The Origins of the Internet



The internet was the work of dozens of pioneering scientists, programmers, and engineers who each developed new features and technologies that eventually merged to become the “information superhighway” we know today. Computer scientists developed the concept of “packet switching,” a method for effectively transmitting electronic data that would later become one of the major building blocks of the internet. Still, the first practical schematics for the internet would not arrive until the early 1960s, when MIT’s J.C.R. Licklider popularized the idea of an “Intergalactic Network” of computers.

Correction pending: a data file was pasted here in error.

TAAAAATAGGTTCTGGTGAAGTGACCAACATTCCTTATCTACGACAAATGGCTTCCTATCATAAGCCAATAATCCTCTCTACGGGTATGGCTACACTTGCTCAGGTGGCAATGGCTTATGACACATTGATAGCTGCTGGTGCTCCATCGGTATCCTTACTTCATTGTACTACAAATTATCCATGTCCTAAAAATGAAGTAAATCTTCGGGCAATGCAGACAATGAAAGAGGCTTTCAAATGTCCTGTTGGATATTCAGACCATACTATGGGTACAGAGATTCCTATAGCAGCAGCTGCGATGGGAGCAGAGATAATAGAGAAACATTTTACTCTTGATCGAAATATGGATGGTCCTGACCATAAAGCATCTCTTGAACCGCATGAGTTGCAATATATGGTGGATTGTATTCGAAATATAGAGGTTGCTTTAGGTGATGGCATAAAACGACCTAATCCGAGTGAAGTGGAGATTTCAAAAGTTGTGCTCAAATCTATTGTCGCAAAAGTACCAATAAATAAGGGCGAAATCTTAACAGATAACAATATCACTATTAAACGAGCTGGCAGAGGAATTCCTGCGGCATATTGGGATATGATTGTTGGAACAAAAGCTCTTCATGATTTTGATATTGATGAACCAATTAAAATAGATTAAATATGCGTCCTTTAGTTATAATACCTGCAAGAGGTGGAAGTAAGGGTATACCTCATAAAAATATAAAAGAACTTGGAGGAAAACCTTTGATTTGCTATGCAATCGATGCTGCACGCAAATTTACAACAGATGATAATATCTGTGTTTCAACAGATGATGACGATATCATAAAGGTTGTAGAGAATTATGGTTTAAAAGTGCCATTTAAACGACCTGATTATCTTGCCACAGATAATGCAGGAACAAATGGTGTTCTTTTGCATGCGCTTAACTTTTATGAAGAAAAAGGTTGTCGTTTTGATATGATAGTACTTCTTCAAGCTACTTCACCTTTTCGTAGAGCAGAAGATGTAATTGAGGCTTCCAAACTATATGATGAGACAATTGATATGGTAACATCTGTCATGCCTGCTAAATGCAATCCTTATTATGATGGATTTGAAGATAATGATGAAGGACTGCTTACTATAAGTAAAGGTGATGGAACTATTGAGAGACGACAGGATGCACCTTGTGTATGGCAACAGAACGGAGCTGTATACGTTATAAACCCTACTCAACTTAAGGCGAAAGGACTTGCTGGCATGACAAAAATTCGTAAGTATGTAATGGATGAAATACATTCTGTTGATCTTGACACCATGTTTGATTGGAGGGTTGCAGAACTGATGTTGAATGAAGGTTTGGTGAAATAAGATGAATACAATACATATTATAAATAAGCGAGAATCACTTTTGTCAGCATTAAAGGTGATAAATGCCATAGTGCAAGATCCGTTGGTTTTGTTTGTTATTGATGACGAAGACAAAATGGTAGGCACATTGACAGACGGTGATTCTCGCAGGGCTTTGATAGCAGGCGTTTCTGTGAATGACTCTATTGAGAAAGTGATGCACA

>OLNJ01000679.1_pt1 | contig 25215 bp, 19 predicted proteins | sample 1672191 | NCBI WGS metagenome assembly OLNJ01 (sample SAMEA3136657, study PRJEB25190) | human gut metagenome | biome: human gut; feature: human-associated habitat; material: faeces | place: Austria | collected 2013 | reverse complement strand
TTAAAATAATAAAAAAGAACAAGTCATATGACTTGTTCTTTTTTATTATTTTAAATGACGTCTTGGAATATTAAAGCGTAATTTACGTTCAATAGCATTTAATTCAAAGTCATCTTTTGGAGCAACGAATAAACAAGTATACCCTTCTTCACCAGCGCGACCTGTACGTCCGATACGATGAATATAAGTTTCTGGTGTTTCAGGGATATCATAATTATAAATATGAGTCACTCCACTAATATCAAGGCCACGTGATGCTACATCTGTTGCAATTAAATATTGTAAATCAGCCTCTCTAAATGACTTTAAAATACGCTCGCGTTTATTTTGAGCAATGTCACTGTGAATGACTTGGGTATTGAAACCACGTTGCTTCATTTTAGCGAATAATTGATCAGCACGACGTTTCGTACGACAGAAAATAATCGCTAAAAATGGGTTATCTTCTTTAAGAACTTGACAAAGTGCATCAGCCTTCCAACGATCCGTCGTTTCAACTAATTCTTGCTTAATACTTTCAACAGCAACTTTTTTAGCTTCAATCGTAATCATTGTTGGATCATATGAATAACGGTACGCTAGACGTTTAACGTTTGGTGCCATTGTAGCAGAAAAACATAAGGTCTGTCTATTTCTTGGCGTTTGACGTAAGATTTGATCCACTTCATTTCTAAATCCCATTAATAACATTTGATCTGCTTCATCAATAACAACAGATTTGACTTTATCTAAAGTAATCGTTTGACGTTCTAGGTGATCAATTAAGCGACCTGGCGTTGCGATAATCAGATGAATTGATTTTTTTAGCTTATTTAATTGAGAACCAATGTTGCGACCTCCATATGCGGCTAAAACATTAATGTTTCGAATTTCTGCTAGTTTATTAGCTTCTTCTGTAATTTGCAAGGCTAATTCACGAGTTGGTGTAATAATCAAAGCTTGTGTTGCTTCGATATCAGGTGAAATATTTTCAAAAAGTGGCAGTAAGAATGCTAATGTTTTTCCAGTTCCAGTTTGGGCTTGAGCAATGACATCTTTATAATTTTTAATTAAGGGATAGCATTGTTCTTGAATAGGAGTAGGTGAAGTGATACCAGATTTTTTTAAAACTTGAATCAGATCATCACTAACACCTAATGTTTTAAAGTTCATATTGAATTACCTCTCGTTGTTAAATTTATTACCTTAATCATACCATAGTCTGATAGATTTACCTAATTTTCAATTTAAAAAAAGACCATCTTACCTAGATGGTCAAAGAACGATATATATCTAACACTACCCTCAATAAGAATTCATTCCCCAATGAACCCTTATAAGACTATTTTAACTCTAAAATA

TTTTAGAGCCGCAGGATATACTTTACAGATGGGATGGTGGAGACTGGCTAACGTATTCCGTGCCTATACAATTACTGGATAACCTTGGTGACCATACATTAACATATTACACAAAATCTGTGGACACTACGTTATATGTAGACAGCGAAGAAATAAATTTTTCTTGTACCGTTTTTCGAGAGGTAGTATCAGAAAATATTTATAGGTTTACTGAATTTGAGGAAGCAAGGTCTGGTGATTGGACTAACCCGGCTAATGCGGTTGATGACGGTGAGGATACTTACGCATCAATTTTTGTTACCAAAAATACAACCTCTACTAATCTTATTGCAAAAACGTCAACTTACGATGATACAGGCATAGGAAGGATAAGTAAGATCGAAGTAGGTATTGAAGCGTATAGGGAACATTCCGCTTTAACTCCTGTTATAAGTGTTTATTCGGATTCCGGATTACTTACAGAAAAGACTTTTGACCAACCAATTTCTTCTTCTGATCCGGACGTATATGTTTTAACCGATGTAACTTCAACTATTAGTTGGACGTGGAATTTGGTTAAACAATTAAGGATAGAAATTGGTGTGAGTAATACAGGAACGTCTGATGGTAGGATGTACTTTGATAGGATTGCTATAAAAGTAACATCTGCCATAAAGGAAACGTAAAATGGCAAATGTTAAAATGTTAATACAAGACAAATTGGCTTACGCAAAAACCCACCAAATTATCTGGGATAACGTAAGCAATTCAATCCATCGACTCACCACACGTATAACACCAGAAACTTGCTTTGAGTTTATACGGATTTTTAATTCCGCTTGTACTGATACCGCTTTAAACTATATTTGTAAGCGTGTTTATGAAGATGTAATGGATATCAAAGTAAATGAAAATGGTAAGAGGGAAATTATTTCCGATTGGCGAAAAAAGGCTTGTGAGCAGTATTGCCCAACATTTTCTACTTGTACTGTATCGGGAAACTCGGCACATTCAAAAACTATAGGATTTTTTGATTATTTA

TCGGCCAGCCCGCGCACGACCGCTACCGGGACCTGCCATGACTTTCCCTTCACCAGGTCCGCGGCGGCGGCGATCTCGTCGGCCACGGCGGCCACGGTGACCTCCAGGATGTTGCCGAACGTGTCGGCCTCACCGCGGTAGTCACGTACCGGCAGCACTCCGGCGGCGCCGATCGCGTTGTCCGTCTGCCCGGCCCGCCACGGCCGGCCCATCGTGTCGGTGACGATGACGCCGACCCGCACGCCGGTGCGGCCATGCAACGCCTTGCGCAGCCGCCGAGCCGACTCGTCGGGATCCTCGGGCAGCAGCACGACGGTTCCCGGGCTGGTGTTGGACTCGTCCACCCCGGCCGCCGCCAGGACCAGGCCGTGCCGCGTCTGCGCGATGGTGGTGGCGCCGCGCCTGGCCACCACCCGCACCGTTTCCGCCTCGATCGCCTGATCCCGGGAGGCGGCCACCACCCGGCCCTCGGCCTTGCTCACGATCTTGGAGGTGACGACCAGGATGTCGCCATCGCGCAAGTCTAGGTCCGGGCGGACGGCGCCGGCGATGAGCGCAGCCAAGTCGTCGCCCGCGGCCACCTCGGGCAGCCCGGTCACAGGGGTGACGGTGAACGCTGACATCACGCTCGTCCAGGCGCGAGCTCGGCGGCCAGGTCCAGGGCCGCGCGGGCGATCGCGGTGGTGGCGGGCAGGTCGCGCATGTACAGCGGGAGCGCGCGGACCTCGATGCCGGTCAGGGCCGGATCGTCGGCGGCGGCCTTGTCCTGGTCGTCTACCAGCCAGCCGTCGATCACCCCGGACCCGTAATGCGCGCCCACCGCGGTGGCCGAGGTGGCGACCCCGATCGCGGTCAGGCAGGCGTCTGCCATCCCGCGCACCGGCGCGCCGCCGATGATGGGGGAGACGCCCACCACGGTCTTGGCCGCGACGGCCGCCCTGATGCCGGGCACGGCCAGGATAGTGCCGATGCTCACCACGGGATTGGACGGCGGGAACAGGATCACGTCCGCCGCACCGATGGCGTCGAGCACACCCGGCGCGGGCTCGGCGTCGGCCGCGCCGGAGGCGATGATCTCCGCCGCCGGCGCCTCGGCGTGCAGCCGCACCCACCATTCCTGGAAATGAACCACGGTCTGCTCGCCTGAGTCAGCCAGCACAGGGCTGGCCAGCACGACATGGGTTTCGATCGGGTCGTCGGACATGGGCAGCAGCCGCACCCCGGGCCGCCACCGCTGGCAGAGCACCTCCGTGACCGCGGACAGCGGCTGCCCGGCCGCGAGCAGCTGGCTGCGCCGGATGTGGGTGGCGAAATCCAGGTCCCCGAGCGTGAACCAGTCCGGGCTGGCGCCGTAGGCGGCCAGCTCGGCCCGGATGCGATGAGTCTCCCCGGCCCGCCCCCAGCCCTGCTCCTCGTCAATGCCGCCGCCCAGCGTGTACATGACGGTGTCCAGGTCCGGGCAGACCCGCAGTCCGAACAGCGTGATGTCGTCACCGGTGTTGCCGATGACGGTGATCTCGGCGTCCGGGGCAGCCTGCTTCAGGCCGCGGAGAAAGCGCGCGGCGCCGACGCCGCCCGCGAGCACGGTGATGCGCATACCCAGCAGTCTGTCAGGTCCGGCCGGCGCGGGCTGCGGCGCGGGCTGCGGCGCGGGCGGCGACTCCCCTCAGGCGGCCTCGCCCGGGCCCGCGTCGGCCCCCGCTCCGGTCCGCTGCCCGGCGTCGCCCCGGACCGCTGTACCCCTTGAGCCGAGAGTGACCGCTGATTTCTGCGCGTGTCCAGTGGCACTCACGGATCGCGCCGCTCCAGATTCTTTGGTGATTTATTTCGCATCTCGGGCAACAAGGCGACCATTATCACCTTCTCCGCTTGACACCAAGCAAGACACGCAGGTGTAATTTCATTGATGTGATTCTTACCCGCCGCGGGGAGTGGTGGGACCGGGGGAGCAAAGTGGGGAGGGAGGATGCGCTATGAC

The technology continued to grow in the 1970s after scientists Robert Kahn and Vinton Cerf developed Transmission Control Protocol and Internet Protocol, or TCP/IP, a communications model that set standards for how data could be transmitted between multiple networks. ARPANET adopted TCP/IP on January 1, 1983, and from there, researchers began to assemble the “network of networks” that became the modern Internet. Nikola Tesla toyed with the idea of a “world wireless system” in the early 1900s, and visionary thinkers like Paul Otlet and Vannevar Bush conceived of mechanized, searchable storage systems of books and media in the 1930s and 1940s.

Long before the technology existed to build the internet, many scientists had already anticipated the existence of worldwide networks for information. The web helped popularize the internet among the public and served as a crucial step in developing the vast trove of information that most of us now access daily.